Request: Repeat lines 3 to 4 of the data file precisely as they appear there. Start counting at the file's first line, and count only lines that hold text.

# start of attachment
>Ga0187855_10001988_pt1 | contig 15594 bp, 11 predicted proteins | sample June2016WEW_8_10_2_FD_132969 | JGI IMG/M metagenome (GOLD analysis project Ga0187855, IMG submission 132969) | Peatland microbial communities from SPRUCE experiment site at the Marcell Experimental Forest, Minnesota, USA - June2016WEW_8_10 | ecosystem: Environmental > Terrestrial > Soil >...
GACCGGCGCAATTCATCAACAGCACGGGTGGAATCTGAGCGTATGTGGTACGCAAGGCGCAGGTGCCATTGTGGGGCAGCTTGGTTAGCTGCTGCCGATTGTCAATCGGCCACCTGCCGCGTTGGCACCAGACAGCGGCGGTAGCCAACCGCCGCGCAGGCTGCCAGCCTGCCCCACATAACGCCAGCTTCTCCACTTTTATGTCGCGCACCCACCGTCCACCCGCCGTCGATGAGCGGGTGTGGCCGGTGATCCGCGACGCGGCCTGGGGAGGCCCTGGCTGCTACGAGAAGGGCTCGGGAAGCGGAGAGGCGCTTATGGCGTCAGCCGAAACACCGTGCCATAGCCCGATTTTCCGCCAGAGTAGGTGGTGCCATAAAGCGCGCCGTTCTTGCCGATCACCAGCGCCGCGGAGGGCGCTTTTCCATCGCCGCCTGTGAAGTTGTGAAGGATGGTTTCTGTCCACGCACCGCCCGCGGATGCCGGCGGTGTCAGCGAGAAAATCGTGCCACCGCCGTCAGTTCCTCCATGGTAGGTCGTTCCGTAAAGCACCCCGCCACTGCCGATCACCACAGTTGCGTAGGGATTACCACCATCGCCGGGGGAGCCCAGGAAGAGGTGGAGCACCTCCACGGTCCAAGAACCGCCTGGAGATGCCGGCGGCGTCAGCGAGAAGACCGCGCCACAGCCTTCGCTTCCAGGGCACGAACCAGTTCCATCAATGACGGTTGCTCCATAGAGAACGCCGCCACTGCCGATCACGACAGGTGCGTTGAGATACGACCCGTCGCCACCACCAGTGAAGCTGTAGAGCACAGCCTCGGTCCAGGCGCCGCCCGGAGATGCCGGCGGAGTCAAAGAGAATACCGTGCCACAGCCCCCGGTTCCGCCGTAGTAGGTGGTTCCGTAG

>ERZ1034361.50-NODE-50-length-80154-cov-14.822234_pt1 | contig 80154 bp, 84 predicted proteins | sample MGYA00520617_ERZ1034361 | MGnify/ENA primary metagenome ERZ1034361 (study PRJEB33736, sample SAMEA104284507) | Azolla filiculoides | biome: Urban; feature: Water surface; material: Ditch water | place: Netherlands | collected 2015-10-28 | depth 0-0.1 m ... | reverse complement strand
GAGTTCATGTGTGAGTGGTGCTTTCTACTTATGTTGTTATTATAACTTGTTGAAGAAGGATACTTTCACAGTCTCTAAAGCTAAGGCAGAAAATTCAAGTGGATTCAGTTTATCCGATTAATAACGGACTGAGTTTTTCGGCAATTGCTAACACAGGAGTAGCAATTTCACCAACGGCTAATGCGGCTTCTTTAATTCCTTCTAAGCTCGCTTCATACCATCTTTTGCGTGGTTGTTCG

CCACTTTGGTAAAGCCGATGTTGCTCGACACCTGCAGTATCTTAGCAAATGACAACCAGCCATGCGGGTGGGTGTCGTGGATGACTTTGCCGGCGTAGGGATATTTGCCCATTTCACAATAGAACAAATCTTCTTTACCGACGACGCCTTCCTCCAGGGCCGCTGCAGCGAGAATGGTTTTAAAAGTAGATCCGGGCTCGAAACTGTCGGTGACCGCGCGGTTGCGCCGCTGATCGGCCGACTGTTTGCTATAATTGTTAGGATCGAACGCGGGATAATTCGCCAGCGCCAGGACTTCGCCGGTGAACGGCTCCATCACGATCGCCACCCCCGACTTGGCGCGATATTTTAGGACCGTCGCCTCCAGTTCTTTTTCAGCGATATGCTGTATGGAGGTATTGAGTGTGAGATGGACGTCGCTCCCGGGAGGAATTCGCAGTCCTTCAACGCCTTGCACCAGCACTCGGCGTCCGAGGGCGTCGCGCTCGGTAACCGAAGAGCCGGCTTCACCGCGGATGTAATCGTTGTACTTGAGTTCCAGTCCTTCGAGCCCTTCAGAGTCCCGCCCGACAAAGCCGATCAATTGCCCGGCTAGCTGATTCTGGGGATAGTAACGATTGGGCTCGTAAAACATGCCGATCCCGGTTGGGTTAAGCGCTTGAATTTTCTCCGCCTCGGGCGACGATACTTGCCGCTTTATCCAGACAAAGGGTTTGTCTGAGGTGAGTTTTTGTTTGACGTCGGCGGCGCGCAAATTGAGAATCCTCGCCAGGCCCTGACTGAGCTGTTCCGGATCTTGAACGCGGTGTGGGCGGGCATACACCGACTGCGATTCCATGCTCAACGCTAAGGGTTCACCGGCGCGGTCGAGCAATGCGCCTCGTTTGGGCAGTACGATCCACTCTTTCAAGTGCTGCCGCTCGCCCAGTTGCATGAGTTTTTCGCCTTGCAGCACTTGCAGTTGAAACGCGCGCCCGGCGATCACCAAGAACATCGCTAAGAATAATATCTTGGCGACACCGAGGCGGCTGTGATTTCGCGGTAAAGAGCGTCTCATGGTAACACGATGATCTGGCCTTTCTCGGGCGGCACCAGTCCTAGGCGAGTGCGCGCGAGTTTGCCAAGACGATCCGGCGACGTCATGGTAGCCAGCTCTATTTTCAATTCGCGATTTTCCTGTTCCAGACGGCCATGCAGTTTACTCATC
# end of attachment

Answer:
>ERZ1034361.50-NODE-50-length-80154-cov-14.822234_pt1 | contig 80154 bp, 84 predicted proteins | sample MGYA00520617_ERZ1034361 | MGnify/ENA primary metagenome ERZ1034361 (study PRJEB33736, sample SAMEA104284507) | Azolla filiculoides | biome: Urban; feature: Water surface; material: Ditch water | place: Netherlands | collected 2015-10-28 | depth 0-0.1 m ... | reverse complement strand
GAGTTCATGTGTGAGTGGTGCTTTCTACTTATGTTGTTATTATAACTTGTTGAAGAAGGATACTTTCACAGTCTCTAAAGCTAAGGCAGAAAATTCAAGTGGATTCAGTTTATCCGATTAATAACGGACTGAGTTTTTCGGCAATTGCTAACACAGGAGTAGCAATTTCACCAACGGCTAATGCGGCTTCTTTAATTCCTTCTAAGCTCGCTTCATACCATCTTTTGCGTGGTTGTTCG